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L.A. air pollution may increase risk of stroke

February 15, 2012|By Dean Kuipers
  • A stretch of the California State Route 99 corridor in the San Joaquin Valley is shown busy with traffic in Fresno in August 2011. A new study released Monday finds that those exposed to particulate pollution associated with auto traffic may be at greater risk of stroke even on days called "moderate" by EPA standards.
A stretch of the California State Route 99 corridor in the San Joaquin Valley… (Gary Kazanjian / Associated…)

L.A.’s smog problem might not be as visible as it was in the bad old days of the 1970s and '80s, but city residents might be at an increased risk of stroke even at levels of pollution that meet EPA standards. Oh yeah, and memory loss.

A new study published Monday in the Archives of Internal Medicine found that Boston residents experienced more strokes when exposed to “moderate” amounts of particulate air pollution, as opposed to “good” amounts of pollution, according to EPA standards. The types of pollution monitored included those specifically linked with car traffic.

Reviewing the medical records of about 1,700 stroke victims at Boston’s Beth Israel Deaconess Medical Center, the study’s authors found that the risk of stroke was 34% higher on days of “moderate” exposure than it was on “good” days. The effects were most acute in the first 12 to 14 hours after exposure.

“The main message is that, at levels that are below the current EPA standards that are considered safe, we were seeing a rather large increase in risk of stroke in association with particulate air pollution,” said George Wellenius, an assistant professor of Epidemiology at Brown University and lead author of the study.

Particulate air pollution, or ambient particles, includes fine particles less than 2.5 micrograms in mass, less that 1/10 the diameter of a human hair, which enter the body primarily through the airways. According to Wellenius, car and truck traffic is an important source of this pollution, as are oil-fired or coal-fired power plants, manufacturing processes, and the burning of wood.

Many of these particles and other pollutant gases are found in smog. Los Angeles continued its long winning streak as the smoggiest place in the United States again in 2011.

An EPA advisory board has recommended toughening many national standards that would help with particulate pollution, including ozone emissions standards and sulfur content standards for gasoline, but the Obama administration has rejected them, saying they were too costly to industry. A New York Times editorial Monday challenged the White House to approve those sulfur standards and to grant California waivers needed to implement stringent new standards for nitrogen oxides and other pollutants, and to make 1 out of 7 cars emissions-free by 2025.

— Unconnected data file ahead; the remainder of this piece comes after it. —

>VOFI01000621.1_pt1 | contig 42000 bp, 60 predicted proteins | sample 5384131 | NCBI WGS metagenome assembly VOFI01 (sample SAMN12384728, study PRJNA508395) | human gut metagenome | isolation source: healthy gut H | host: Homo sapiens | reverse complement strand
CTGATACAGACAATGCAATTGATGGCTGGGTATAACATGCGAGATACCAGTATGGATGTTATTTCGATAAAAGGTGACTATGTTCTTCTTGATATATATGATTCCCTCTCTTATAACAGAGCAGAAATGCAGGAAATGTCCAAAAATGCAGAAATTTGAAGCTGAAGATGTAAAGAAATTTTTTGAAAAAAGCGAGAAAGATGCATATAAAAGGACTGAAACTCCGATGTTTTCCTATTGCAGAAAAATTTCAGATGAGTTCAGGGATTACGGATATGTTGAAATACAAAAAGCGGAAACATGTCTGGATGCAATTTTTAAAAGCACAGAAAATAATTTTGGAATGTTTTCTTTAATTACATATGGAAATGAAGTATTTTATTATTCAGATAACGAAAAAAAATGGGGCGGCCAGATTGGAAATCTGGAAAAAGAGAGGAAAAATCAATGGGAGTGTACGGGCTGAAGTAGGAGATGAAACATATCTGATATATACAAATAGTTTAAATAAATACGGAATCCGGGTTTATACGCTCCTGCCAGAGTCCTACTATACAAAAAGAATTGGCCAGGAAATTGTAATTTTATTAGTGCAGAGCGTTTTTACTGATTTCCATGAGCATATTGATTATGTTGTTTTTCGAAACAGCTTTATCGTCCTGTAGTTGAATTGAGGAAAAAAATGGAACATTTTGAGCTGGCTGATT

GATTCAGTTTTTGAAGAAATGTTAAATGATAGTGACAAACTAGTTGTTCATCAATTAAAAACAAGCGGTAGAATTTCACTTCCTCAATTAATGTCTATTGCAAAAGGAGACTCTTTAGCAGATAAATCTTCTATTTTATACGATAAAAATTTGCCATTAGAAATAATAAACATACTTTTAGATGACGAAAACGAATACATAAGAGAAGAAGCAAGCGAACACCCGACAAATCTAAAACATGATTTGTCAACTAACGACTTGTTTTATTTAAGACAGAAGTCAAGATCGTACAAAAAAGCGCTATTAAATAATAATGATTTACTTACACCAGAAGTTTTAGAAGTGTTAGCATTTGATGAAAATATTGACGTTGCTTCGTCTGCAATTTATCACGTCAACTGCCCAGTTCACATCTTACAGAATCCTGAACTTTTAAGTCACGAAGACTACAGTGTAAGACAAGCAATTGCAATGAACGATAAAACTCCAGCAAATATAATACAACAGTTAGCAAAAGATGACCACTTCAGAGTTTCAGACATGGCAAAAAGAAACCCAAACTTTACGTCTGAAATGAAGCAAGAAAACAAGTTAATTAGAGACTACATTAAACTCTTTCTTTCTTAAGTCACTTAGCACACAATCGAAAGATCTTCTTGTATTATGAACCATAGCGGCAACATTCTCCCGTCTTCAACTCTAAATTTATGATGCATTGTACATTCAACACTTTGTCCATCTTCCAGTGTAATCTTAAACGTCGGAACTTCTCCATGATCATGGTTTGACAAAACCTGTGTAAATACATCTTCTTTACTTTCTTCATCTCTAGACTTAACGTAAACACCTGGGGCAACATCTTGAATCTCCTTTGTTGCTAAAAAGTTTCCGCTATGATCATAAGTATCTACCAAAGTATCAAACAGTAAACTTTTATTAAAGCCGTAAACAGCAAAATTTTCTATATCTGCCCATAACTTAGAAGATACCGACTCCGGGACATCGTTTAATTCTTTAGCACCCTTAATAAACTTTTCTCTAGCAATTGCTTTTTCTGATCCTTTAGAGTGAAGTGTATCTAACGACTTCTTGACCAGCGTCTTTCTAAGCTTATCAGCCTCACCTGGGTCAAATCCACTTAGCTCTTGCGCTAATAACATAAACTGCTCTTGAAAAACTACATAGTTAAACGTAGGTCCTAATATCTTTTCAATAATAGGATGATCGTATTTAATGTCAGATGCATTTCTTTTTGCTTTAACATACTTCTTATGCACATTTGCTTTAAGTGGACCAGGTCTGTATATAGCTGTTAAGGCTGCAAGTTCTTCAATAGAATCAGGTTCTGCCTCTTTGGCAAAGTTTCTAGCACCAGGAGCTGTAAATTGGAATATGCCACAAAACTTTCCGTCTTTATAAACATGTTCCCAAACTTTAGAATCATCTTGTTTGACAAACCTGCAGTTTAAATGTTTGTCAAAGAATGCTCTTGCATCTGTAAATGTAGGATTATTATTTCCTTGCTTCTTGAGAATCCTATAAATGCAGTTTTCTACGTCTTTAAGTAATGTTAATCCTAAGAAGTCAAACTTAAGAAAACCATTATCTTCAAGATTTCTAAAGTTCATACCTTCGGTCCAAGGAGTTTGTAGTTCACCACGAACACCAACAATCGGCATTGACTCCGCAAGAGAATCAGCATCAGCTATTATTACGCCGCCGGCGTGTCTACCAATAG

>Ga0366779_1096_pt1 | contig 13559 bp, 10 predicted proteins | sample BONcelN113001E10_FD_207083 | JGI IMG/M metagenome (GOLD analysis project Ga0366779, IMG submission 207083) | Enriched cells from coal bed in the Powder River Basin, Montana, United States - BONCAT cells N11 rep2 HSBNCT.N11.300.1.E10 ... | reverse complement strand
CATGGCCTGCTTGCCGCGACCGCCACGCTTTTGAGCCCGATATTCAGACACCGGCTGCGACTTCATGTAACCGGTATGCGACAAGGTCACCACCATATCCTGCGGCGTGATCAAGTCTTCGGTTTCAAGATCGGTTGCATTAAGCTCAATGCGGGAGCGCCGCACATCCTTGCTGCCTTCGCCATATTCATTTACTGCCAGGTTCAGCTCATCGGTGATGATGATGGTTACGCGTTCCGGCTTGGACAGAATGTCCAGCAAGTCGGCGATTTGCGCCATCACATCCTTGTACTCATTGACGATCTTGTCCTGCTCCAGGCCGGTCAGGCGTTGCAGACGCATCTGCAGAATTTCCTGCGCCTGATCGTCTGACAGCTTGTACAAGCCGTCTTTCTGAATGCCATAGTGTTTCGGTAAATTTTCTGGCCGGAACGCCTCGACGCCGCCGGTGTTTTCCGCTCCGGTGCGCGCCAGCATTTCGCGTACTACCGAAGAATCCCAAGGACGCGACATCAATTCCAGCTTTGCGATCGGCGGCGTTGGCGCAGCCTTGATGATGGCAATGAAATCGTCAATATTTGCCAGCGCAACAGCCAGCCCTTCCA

“The pollutant levels have been going down over the decades, which is good news,” says Jean Ospital, health effects officer for the South Coast Air Quality Management District, the body that enforces air quality standards in the Southland. “The not-so-good news is that our health researchers are finding health effects at ever-lower levels of pollution.”

Ospital points out that health studies usually focus on the long-term effects of air pollution, but this one is extremely short-term, only about 24 hours. Correlations are already known with heart attacks at those concentrations and duration, and now it looks like stroke might be associated with them as well. Under the Clean Air Act, the EPA revises its standards every five years, and a review of the particulate standards is ongoing now.

“Our governing board is very keenly interested in these studies, and it has wholly or partially funded dozens of studies, including the way in which very tiny particles can enter the bloodstream and enter the brain,” says Sam Atwood, a spokesman for the district. “This is just further confirmation that we’re on the right track and we need to accelerate our cleanup efforts. Just because we can see the mountains better than we could 40 years ago, that doesn’t mean that the air is safe.”

The new study was done in Boston, and Wellenius points out that the effects could be vastly different here, depending on weather, behavior of residents and many other factors. But he and his partners in the study did point out that changing the air quality standards could save lives.

“By reducing the number of particles, we could reduce the number of stroke hospitalizations,” he said. “In 2007, by reducing particle levels in the Northeast by 20%, we could have prevented about 6,000 stroke hospitalizations, and that’s just for one year. Carry that forward for multiple years and that’s significant.”

“I think we need to look at this with a nationwide approach to see if this is seen in other cities, to identify which people might be most susceptible, and to identify the sources of pollution that might be most important,” Wellenius added. “In the meantime, the EPA or heath policy people could be considering reviewing the health warnings that accompany release of daily air quality measurements.”

A second study in the same issue of the Archives found that increased air pollution was tied to faster rates of cognitive decline in a test of 20,000 women.

Living next to the freeway -- and don't we all -- is sounding worse all the time.

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